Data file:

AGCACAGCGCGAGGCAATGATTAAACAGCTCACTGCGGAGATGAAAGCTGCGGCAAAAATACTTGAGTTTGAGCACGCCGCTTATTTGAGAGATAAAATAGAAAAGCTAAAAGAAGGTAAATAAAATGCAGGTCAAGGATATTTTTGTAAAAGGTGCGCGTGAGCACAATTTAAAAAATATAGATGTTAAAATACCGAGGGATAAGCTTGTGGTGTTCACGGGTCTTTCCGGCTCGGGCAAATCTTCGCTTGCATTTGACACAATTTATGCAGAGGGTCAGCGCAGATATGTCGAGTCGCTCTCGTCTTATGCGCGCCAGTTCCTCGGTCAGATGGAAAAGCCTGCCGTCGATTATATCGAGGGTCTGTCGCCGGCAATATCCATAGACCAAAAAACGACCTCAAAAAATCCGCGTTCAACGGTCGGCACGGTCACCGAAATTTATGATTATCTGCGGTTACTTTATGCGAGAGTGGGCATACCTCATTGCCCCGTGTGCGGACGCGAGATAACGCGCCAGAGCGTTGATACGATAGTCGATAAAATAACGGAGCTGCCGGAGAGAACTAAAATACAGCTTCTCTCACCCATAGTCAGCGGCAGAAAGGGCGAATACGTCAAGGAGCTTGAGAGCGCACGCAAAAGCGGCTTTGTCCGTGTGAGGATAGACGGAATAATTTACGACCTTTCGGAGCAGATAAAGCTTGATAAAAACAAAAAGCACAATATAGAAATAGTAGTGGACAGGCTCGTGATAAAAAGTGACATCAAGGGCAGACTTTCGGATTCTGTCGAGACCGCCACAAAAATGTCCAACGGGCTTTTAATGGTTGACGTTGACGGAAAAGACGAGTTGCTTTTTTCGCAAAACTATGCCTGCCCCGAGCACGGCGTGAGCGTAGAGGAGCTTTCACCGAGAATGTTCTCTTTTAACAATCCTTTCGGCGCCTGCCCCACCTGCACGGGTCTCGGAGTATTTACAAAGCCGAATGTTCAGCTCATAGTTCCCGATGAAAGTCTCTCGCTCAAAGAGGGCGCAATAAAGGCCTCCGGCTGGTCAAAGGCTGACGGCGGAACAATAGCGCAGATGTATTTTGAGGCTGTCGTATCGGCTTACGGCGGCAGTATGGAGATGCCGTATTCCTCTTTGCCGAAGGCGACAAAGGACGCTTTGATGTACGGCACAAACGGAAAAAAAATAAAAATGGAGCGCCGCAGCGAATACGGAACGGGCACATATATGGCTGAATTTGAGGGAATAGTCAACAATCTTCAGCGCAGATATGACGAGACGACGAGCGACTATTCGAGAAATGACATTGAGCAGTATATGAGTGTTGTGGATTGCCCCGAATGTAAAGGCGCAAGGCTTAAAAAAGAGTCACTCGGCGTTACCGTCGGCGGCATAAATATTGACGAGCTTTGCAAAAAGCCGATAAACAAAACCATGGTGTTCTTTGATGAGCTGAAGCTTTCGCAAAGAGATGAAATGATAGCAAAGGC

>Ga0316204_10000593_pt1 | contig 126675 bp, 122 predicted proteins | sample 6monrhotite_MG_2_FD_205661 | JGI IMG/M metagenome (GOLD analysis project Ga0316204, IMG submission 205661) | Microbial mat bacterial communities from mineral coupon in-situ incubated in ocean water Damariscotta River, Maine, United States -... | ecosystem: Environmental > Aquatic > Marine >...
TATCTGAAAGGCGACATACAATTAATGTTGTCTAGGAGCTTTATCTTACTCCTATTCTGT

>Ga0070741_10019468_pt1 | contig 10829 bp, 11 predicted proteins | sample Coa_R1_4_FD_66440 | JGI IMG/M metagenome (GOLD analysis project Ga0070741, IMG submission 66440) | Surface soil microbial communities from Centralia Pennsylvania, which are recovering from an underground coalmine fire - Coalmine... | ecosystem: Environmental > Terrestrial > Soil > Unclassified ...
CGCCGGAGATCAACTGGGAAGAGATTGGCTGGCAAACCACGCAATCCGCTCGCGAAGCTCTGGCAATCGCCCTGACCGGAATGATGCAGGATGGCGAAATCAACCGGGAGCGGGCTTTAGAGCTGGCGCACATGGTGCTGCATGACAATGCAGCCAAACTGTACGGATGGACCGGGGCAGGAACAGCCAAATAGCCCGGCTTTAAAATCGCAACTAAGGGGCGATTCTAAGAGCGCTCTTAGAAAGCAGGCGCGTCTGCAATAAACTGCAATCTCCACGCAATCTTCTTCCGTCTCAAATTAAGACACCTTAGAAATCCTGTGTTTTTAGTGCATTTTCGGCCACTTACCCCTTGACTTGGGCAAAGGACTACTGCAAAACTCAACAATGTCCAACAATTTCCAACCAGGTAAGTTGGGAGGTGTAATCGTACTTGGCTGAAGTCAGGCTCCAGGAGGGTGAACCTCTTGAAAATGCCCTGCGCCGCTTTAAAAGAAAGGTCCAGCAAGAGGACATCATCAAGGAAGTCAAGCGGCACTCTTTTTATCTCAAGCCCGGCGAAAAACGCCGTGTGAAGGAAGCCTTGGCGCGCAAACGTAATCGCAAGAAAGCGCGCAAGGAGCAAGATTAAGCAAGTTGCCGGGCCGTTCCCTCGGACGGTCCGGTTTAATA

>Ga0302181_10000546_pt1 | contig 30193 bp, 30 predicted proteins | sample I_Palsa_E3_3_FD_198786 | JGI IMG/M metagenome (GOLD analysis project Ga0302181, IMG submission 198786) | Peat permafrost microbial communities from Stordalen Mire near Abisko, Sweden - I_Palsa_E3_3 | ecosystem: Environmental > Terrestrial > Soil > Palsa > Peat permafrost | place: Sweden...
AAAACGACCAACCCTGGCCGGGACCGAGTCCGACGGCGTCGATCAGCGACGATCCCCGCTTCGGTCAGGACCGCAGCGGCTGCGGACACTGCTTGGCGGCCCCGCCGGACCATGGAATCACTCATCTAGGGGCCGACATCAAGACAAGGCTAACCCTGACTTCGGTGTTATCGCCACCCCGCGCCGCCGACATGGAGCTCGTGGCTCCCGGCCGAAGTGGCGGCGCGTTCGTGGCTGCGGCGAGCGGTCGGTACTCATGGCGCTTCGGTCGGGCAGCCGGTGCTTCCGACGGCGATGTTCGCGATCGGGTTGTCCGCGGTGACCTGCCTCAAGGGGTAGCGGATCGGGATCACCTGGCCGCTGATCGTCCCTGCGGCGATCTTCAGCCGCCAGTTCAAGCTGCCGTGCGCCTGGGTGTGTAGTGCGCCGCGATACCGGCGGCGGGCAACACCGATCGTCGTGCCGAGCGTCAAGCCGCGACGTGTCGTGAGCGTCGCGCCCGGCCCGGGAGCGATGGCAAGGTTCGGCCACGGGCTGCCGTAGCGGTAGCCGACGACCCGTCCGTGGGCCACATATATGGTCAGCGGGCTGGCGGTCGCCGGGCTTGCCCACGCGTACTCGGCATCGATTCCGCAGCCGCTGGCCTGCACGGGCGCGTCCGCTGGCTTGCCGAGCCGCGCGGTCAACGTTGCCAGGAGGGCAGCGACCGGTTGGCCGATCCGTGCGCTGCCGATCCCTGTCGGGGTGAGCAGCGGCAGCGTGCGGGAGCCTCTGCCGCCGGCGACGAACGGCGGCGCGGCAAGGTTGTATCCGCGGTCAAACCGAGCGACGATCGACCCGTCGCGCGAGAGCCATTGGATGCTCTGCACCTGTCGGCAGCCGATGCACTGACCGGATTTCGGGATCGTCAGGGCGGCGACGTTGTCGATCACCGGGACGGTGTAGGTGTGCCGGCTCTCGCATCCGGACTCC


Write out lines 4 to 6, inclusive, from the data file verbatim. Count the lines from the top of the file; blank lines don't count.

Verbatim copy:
>Ga0070741_10019468_pt1 | contig 10829 bp, 11 predicted proteins | sample Coa_R1_4_FD_66440 | JGI IMG/M metagenome (GOLD analysis project Ga0070741, IMG submission 66440) | Surface soil microbial communities from Centralia Pennsylvania, which are recovering from an underground coalmine fire - Coalmine... | ecosystem: Environmental > Terrestrial > Soil > Unclassified ...
CGCCGGAGATCAACTGGGAAGAGATTGGCTGGCAAACCACGCAATCCGCTCGCGAAGCTCTGGCAATCGCCCTGACCGGAATGATGCAGGATGGCGAAATCAACCGGGAGCGGGCTTTAGAGCTGGCGCACATGGTGCTGCATGACAATGCAGCCAAACTGTACGGATGGACCGGGGCAGGAACAGCCAAATAGCCCGGCTTTAAAATCGCAACTAAGGGGCGATTCTAAGAGCGCTCTTAGAAAGCAGGCGCGTCTGCAATAAACTGCAATCTCCACGCAATCTTCTTCCGTCTCAAATTAAGACACCTTAGAAATCCTGTGTTTTTAGTGCATTTTCGGCCACTTACCCCTTGACTTGGGCAAAGGACTACTGCAAAACTCAACAATGTCCAACAATTTCCAACCAGGTAAGTTGGGAGGTGTAATCGTACTTGGCTGAAGTCAGGCTCCAGGAGGGTGAACCTCTTGAAAATGCCCTGCGCCGCTTTAAAAGAAAGGTCCAGCAAGAGGACATCATCAAGGAAGTCAAGCGGCACTCTTTTTATCTCAAGCCCGGCGAAAAACGCCGTGTGAAGGAAGCCTTGGCGCGCAAACGTAATCGCAAGAAAGCGCGCAAGGAGCAAGATTAAGCAAGTTGCCGGGCCGTTCCCTCGGACGGTCCGGTTTAATA

>Ga0302181_10000546_pt1 | contig 30193 bp, 30 predicted proteins | sample I_Palsa_E3_3_FD_198786 | JGI IMG/M metagenome (GOLD analysis project Ga0302181, IMG submission 198786) | Peat permafrost microbial communities from Stordalen Mire near Abisko, Sweden - I_Palsa_E3_3 | ecosystem: Environmental > Terrestrial > Soil > Palsa > Peat permafrost | place: Sweden...